Every few years the discussion arises if NBA stars should be participating in the Olympics.
Partly because it’s believed if younger players, whether they’re stars or not, would be able to compete and possibly win gold in the competition.
The discussion has been reignited after the league is coming off a 72-game in a condensed window.
On 'What's Your Glass? with Carmelo Anthony,' Mavericks owner Mark Cuban revealed he wanted the NBA to have their own version of a World Cup. His idea has been bubbling in his head for almost 20 years and has broached former commissioner David Stern and current commissioner Adam Silver on the idea.
“I’ve been arguing this for 20 years,” Cuban said. “We’re sending our best stars to the Olympics. Guys don’t get hurt a lot but they do get warned down, especially after this year. All it does is it makes the International Olympic Committee billions of dollars. That money should be going to you and us. Literally, if we did our own World Cup, could we get billions of dollars? Yeah, after a few years.”
It’s an interesting conversation although it seems like it would take a lot for the league to create their own intentional competition. Since the NBA is a globally recognized business and is the aspiration of many basketball players around the world, from a promotional perspective it wouldn’t be difficult for them to execute.
The tricky part could be because of the allure obtaining a gold medal has on people and respective nations. The Olympics are embedded into almost every nation and it’s proven difficult to change something that’s been around for generations and thousands are willing to attempt to qualify for it.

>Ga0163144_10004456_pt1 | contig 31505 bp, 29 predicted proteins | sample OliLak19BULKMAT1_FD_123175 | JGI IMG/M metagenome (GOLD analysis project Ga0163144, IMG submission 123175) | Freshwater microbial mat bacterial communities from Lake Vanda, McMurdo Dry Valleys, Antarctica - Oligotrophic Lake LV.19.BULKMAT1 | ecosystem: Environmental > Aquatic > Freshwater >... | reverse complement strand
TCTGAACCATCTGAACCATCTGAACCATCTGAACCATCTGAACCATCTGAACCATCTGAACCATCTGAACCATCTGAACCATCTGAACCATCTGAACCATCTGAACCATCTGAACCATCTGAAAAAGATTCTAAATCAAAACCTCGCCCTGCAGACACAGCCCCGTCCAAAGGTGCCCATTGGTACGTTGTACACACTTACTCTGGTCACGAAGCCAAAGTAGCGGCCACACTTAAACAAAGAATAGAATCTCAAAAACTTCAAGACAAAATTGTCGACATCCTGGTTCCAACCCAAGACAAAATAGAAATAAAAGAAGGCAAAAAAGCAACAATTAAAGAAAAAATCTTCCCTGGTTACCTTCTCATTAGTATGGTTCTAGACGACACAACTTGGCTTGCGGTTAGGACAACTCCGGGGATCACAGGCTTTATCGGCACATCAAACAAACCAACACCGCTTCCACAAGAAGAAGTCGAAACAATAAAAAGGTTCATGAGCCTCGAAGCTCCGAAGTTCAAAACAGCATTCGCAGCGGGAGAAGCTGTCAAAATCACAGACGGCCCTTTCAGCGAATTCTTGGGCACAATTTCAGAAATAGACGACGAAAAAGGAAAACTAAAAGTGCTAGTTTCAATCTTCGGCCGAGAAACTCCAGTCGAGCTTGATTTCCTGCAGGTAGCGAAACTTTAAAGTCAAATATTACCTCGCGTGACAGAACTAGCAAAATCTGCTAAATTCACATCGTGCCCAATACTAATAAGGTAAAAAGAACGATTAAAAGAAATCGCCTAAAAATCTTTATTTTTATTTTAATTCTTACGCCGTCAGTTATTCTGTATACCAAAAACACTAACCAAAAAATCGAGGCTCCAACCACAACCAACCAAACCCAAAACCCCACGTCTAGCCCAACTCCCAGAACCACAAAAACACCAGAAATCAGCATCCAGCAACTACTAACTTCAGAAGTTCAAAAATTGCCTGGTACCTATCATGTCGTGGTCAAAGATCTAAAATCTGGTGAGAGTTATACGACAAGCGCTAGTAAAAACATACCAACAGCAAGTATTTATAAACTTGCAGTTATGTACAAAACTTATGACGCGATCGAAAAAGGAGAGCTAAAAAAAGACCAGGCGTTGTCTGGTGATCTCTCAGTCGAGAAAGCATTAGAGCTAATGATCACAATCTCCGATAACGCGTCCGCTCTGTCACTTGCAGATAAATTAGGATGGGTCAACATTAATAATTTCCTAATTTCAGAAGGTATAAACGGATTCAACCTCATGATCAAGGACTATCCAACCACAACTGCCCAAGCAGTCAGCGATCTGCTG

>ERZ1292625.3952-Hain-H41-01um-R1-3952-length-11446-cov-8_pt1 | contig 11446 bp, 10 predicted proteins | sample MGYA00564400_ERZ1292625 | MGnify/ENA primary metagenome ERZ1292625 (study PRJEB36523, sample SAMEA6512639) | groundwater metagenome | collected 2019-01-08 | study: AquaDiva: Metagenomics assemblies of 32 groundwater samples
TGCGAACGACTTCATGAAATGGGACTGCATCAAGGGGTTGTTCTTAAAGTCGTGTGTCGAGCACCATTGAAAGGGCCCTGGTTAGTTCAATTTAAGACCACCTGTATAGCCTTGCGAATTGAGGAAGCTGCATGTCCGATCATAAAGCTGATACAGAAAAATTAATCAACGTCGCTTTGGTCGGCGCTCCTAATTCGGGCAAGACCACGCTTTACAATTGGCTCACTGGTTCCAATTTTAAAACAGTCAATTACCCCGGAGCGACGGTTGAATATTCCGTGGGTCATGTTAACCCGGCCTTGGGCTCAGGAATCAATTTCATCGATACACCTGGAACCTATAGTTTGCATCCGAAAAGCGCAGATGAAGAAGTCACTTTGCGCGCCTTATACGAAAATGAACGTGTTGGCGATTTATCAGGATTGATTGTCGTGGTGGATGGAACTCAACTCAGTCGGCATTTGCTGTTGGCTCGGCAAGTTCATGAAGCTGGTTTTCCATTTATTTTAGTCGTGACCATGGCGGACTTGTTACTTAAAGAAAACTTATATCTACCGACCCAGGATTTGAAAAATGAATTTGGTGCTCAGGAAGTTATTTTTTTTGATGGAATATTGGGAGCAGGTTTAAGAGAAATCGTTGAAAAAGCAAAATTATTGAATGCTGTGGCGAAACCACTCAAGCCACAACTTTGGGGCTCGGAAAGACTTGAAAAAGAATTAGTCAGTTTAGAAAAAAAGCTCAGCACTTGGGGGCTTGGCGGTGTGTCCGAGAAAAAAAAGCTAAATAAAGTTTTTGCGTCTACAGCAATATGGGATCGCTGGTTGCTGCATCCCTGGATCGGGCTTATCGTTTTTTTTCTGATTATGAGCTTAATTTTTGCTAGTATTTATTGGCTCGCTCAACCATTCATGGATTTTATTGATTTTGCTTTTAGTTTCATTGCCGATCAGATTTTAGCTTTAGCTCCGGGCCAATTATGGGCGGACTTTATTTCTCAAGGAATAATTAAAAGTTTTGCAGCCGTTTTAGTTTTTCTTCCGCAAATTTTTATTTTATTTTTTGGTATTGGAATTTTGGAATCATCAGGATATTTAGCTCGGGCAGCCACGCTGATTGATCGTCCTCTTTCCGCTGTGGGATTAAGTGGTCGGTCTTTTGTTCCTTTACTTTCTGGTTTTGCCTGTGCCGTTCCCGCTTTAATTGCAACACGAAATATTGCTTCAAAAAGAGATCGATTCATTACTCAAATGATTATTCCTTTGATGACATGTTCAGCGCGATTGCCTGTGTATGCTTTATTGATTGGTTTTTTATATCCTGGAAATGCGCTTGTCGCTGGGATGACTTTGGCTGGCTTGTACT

Besides that idea, Cuban has been tasked for almost two decades of building the brand of the Mavericks. Two decades later and he’s done exactly that. More so from the help of Dirk Nowitzki’s development, but also Cuban being able to assemble a front office wise enough to construct a team that can compete.
The better the team is, the easier it is to win over fans. A simple formula that’s difficult to execute.
“I don’t own the Mavs, Mavs fans own the Mavs,” Cuban said. “I’m just responsible for the bills. When a team is on a playoff run or wins a championship, the city is one fire. Everybody’s talking, everybody’s fired up. Then you win a championship and they throw a parade. There’s no other business where they throw a parade other than professionals. There’s such a tight bond between people. Families, communities, and their favorite teams.”
Sports bring people together. The pandemic has shown how important sports are from an entertainment and business perspective. So many people’s livelihoods depend on if a game is played or not, especially those working from the community.
The deeper a team goes, the better it is for the team which leads to a happier fan base and more recognition.
Entering the 2021-’22 season the Mavericks hope they’ll have enough to make a deep playoff run. The team began its offseason bringing in Jason Kidd as their new head coach and Nico Harrison as their general manager.
“With J-Kidd and Nico, we know we have a good squad -- Rick was great, one of the best X’s and O’s coaches we have,” Cuban said. “At the same time sometimes you just need a different voice. Having J-Kidd come in and the benefit of his knowledge in a future Hall of Fame point guard in Luka matched up with J-Kidd, KP (Kristaps Porzingis) a potential future Hall of Famer. Just having the unicorn in a better position to succeed. I think KP got a bad wrap this season.”
Kidd and Harrison are inheriting a team led by two young players with Hall of Fame potential. It’ll be on them and Cuban to assemble the best roster around them and hope both remain healthy and Porzingis responds strongly from his playoff struggles.